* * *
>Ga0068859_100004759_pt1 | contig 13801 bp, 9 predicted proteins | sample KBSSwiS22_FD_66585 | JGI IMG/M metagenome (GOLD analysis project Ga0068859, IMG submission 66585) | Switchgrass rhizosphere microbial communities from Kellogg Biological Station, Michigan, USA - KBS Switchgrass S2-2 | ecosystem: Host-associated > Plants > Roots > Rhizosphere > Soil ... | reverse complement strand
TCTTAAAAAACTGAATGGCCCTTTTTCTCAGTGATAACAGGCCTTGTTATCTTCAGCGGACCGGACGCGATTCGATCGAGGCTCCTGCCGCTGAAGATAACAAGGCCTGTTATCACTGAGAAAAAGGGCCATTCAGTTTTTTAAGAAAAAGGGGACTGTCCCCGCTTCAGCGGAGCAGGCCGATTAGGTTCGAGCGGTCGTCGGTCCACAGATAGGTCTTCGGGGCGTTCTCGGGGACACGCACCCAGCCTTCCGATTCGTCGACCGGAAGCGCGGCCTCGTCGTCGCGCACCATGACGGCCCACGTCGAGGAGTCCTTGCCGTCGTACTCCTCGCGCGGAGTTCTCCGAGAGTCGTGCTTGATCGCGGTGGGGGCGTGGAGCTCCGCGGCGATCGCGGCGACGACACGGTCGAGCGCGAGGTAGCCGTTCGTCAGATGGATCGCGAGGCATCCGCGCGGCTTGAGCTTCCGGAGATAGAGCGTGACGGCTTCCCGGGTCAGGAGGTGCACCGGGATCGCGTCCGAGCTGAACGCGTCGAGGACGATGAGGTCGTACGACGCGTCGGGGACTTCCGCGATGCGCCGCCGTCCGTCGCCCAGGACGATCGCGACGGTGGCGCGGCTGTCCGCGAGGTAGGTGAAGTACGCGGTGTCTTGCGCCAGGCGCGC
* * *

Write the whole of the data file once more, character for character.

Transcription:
>Ga0068859_100004759_pt1 | contig 13801 bp, 9 predicted proteins | sample KBSSwiS22_FD_66585 | JGI IMG/M metagenome (GOLD analysis project Ga0068859, IMG submission 66585) | Switchgrass rhizosphere microbial communities from Kellogg Biological Station, Michigan, USA - KBS Switchgrass S2-2 | ecosystem: Host-associated > Plants > Roots > Rhizosphere > Soil ... | reverse complement strand
TCTTAAAAAACTGAATGGCCCTTTTTCTCAGTGATAACAGGCCTTGTTATCTTCAGCGGACCGGACGCGATTCGATCGAGGCTCCTGCCGCTGAAGATAACAAGGCCTGTTATCACTGAGAAAAAGGGCCATTCAGTTTTTTAAGAAAAAGGGGACTGTCCCCGCTTCAGCGGAGCAGGCCGATTAGGTTCGAGCGGTCGTCGGTCCACAGATAGGTCTTCGGGGCGTTCTCGGGGACACGCACCCAGCCTTCCGATTCGTCGACCGGAAGCGCGGCCTCGTCGTCGCGCACCATGACGGCCCACGTCGAGGAGTCCTTGCCGTCGTACTCCTCGCGCGGAGTTCTCCGAGAGTCGTGCTTGATCGCGGTGGGGGCGTGGAGCTCCGCGGCGATCGCGGCGACGACACGGTCGAGCGCGAGGTAGCCGTTCGTCAGATGGATCGCGAGGCATCCGCGCGGCTTGAGCTTCCGGAGATAGAGCGTGACGGCTTCCCGGGTCAGGAGGTGCACCGGGATCGCGTCCGAGCTGAACGCGTCGAGGACGATGAGGTCGTACGACGCGTCGGGGACTTCCGCGATGCGCCGCCGTCCGTCGCCCAGGACGATCGCGACGGTGGCGCGGCTGTCCGCGAGGTAGGTGAAGTACGCGGTGTCTTGCGCCAGGCGCGC